The use case looks like this:
I'd like to use Java UDF and Java External Procedure.
@tomnolan do you have any suggestion?
You can use GLOP from a UDF written in C. The Teradata Database offers C functions to access and manage GLOP data, but does not offer Java methods to access GLOP data.
For more information, please refer to the Teradata Database Reference / SQL External Routine Programming / Chapter 7: Global and Persistent Data.
The SQL External Routine Programming book Appendix A includes an example C UDF to access GLOP data.
Thank @tomnolan as usual.
I've examed those document, it is good to confirm that Java UDF will not have access to GLOP at all.
Assume the UDF needs both the input column and key phrase. Here is more elaboration with respect to encryption key handling:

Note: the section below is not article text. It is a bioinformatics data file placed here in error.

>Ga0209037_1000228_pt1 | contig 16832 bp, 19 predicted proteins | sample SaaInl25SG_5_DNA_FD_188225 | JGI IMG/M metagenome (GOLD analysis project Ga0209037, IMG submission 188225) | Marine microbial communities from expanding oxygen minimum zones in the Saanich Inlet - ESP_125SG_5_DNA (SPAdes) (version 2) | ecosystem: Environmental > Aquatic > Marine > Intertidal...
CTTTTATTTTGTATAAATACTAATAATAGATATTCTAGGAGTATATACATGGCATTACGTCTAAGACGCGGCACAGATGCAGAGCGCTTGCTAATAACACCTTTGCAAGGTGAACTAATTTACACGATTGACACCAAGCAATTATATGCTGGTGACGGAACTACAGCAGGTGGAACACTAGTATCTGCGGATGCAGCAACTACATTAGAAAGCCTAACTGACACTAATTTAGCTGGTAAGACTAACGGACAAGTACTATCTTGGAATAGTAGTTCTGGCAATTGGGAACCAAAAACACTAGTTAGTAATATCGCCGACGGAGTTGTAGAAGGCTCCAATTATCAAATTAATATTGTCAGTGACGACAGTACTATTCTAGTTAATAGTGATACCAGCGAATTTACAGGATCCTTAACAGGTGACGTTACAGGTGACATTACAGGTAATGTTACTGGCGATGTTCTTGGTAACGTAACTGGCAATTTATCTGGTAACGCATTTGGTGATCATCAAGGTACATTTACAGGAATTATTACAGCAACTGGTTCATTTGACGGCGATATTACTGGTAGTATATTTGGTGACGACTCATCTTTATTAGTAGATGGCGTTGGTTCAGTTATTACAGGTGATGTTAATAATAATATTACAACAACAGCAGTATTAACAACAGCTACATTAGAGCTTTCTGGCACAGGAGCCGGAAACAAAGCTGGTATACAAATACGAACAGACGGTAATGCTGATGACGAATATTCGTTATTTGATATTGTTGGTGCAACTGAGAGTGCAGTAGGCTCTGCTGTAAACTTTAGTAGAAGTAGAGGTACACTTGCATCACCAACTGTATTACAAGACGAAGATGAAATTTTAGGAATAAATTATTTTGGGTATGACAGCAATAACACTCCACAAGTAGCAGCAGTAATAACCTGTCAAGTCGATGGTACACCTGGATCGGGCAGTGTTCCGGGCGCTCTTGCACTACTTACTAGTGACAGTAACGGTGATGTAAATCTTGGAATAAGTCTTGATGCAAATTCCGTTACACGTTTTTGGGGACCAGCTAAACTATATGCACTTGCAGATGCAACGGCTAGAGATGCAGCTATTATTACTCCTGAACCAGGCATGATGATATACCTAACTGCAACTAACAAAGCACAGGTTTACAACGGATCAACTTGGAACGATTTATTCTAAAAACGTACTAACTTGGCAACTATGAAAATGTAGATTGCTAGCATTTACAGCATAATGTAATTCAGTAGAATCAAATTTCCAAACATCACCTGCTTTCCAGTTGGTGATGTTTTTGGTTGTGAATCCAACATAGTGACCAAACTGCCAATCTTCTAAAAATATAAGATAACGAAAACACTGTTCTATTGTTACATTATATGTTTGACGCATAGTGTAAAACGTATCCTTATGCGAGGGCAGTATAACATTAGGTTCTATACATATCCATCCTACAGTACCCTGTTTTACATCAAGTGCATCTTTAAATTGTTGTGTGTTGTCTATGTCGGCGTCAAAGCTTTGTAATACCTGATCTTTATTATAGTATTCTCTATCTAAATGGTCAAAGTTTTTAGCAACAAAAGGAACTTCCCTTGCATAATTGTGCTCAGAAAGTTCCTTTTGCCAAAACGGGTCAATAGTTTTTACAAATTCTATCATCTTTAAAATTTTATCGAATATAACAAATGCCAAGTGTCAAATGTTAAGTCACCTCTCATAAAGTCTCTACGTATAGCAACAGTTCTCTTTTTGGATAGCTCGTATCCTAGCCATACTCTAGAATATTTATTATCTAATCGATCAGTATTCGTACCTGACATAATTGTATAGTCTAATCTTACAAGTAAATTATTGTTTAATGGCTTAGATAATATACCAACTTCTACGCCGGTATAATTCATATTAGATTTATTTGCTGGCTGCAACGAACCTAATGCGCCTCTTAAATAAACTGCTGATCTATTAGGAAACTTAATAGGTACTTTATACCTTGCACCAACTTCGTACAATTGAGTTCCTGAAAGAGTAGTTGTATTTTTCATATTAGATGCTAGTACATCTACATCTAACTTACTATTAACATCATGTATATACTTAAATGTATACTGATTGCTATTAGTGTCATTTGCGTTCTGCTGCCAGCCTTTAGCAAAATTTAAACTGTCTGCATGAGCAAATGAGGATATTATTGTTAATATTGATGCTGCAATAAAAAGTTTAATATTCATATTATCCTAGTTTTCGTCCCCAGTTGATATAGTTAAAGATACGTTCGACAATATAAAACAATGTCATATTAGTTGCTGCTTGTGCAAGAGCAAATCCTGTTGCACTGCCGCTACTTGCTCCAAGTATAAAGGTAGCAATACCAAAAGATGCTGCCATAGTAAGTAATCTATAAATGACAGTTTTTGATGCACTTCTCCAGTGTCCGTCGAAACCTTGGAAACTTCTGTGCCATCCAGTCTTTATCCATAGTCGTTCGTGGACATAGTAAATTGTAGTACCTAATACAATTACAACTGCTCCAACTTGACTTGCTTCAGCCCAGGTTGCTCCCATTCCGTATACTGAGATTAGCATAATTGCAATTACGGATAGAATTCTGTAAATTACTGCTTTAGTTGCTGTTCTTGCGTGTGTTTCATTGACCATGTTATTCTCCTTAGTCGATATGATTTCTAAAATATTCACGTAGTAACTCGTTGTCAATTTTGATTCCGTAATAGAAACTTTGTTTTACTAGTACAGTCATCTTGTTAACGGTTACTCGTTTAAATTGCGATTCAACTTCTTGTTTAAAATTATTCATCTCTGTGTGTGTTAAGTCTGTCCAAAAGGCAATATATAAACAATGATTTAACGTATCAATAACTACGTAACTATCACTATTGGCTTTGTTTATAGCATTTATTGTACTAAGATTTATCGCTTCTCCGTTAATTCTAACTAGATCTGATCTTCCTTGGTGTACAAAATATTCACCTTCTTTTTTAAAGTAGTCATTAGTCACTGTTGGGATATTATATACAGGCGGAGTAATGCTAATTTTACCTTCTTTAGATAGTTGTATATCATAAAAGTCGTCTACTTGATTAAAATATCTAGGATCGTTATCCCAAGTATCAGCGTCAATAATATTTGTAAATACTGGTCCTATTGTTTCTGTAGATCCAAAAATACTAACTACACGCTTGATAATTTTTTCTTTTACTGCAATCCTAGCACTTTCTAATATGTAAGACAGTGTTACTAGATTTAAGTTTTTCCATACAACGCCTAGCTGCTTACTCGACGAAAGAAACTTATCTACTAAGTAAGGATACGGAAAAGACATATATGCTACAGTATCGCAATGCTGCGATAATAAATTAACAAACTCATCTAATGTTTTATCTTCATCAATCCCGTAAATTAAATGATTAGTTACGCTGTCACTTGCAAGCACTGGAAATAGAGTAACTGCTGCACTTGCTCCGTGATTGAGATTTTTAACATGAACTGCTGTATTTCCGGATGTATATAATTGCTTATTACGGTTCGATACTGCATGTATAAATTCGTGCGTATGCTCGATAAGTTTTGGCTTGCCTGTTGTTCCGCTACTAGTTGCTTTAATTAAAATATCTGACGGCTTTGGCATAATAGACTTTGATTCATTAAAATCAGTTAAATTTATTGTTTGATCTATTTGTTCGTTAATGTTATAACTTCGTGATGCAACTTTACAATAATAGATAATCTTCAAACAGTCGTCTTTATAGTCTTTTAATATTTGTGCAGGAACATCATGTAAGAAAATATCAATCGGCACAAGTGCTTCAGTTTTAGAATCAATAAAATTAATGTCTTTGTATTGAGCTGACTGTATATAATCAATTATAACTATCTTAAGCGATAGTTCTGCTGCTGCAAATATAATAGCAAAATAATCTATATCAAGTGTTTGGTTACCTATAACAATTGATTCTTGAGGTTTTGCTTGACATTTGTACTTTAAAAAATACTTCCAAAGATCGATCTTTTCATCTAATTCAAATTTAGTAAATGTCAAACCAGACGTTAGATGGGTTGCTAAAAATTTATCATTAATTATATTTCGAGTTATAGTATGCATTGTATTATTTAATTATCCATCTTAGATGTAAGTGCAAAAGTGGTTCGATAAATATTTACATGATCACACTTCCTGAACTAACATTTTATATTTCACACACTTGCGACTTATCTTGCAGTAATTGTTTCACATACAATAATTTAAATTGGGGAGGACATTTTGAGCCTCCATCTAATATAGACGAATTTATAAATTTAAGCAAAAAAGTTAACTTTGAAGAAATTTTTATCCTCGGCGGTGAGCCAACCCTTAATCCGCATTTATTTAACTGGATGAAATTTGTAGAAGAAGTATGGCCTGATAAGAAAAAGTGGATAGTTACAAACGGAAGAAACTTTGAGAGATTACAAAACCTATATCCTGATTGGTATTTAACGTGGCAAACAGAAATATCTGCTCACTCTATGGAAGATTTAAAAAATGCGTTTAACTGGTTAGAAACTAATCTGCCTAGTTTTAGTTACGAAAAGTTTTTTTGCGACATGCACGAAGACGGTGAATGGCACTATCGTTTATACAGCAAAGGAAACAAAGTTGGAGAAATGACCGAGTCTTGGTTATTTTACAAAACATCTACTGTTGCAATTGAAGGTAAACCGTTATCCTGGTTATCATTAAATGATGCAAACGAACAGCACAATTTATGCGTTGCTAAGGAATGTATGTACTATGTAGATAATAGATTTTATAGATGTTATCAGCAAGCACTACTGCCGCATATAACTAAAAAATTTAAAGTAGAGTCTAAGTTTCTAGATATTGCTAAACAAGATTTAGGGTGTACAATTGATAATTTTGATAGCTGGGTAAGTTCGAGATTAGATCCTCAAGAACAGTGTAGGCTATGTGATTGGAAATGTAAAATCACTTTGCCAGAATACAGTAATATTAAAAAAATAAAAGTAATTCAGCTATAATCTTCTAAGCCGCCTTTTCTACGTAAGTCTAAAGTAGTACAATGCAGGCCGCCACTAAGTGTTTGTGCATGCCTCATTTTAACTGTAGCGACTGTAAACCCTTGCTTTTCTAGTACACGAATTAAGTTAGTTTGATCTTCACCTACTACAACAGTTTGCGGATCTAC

DELETE EncTable; INSERT INTO EncTable (id,name,amount,address,modified_time) SELECT obfuscate_id(id, ?), obfuscate_name(name, ?), amount, obfuscate_address(address, ?), current_timestamp(0) );
What is the security risk of using binding parameter? Or is that even possible?
It's risky to specify passwords as parameter values of SQL requests, because with Teradata Database 15.0 and later, the BEGIN QUERY LOGGING WITH PARAMINFO command will save SQL request parameter values in DBQLParamTbl.
So we will ensure the JDBC session will not set
BEGIN QUERY LOGGING WITH PARAMINFO
Will that make the 2nd approach (binding parameter) viable?
Sorry, I can't answer your question about "viability". Only you can properly assess the security risk of the software architecture that you choose.